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The Perils of Wishful Thinking: On Europe and the Middle East

Forecasting political events is always risky because chance plays such a decisive role in what becomes history. Given its inherent weaknesses, the breakdown of the Soviet Union, for instance, may have been inevitable. But if instead of Mikhail Gorbachev, appointed as General Secretary of the Communist Party as a sort of accident in 1985, a hard-liner had been chosen by the Politburo and if he and like-minded comrades had managed to hold onto power for another twenty years, what would we have witnessed? As the price of oil went up exponentially (from two dollars a barrel to as much as one hundred and fifty), the Soviet economy would have prospered, the empire would not have fallen apart, and the wisdom of the Communist Party and its leaders who brought about these gigantic achievements would have been praised.

However, if there are no certainties in world politics, there remain probabilities that can be ignored only at great peril. In the case of the troubled European Union and the darkening Arab Spring, it is highly probable that, from the beginning, the optimism of even expert journalists, academics, and diplomats was misplaced, and that the odds against European progress toward a united and prosperous continent, and Arab progress toward liberty, peace, and democracy, were very heavy indeed. Why were these heavy odds ignored?

Among European unity’s outspoken and influential proponents was Jeremy Rifkin, author of the 2004 book The European Dream, which stressed that the European vision was not based on the accumulation of wealth but on respect for human rights and the social market economy, social justice, and the welfare state. Such a model, based on the respect for law, would be far more attractive in the twenty-first century than the American way of life. It would make for greater happiness than the radical individualism at the heart of the American model (which would mean, to give one euphoric example, a more civilized and humanitarian society with less crime, no capital punishment, and so forth).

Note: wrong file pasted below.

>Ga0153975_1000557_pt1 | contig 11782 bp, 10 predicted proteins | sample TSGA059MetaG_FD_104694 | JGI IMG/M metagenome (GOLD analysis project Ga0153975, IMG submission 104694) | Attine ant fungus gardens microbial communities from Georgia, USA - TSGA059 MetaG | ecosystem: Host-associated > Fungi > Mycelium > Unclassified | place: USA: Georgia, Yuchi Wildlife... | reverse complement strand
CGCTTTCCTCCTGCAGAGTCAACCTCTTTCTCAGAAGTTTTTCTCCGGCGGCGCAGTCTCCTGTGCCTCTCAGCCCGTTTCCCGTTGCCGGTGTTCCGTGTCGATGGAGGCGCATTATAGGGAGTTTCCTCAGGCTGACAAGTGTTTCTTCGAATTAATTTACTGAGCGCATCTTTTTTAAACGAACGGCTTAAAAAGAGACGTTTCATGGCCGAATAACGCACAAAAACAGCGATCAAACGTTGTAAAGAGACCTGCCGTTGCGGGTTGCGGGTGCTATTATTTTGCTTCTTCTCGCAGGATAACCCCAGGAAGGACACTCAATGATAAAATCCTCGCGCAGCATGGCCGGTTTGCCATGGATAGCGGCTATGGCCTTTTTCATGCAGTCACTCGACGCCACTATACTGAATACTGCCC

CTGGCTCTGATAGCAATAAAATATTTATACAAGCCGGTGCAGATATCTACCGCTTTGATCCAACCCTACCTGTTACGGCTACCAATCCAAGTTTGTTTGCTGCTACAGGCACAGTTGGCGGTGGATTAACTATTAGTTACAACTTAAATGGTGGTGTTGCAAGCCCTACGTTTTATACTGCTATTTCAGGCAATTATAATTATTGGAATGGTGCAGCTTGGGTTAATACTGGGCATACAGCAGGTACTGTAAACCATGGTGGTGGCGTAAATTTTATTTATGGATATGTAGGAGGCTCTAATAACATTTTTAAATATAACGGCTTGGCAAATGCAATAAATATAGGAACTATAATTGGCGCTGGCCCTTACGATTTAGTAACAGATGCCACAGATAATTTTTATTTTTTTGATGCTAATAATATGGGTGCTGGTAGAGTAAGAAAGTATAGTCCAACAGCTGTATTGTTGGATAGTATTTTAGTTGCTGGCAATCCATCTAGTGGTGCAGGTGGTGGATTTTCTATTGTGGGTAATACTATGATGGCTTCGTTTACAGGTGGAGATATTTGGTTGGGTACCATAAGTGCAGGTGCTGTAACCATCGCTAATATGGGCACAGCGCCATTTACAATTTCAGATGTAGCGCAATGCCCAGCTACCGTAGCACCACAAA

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There was some evidence for this enthusiastic vision of the European future. Europe was becoming an economic powerhouse. True, it had ignored the military dimension, but soft power, which it did cultivate, was what would matter in the new century. Stanley Hoffmann, a prominent reviewer in Foreign Affairs, welcomed the Rifkin book as an excellent riposte to Robert Kagan’s vision of America as Mars and Europe as Venus. In Hoffmann’s view, so much the better for Europe.

An even more extreme case of praising the European model was provided by Mark Leonard, an expert prominently involved in a variety of British and European think tanks who argued that the European model was not only preferable to the American on the level of ideas, but on the level of practical politics. Its advantage there, Leonard argues in his 2005 book Why Europe Will Run the 21st Century, gave it a leg up on the future—not as a dominant economic superpower necessarily and certainly not in the military arena, but simply because the evolving “European way” was uniquely relevant to the era of globalization. It showed a way to overcome the limitations of the nation-state, to collaborate on issues of paramount importance. Europe was performing a revolution in international relations as it was showing the whole world that relying on international law was more decisive than relying on military intervention and the balance of power. In Leonard’s view, the European century would come about not as a result of imperial power but simply because the European way of doing things in terms of social arrangements would become the world’s way of doing things.

More recently Leonard’s views have undergone a change. His November 2011 position paper “Four Scenarios for the Reinvention of Europe,” published under the auspices of the European Council on Foreign Relations, starts as follows: “Looming behind the euro crisis is a larger and more fundamental challenge; the near collapse of the European Union’s political system.” He now believes that the root of Europe’s political crisis is the necessity—and impossibility—of integration.

The late historian Tony Judt, a native of London who moved to New York and became a highly respected political essayist, went in the other direction—from doubt to hope. While considering himself an enthusiastic European, Judt originally had grave misgivings and, in his 1996 book A Grand Illuision?, wrote about Europe as a myth. He also asserted that the survival of the nation-state’s political and cultural credibility was necessary if Europe itself was to remain afloat. Thirteen years later, in “The Future of Decadent Europe,” his views about Europe had changed. He took issue with the idea that Europe was economically and socially dysfunctional and that the European model was unrealistic. While not saying so directly, he too seemed to think that we were edging toward a European century.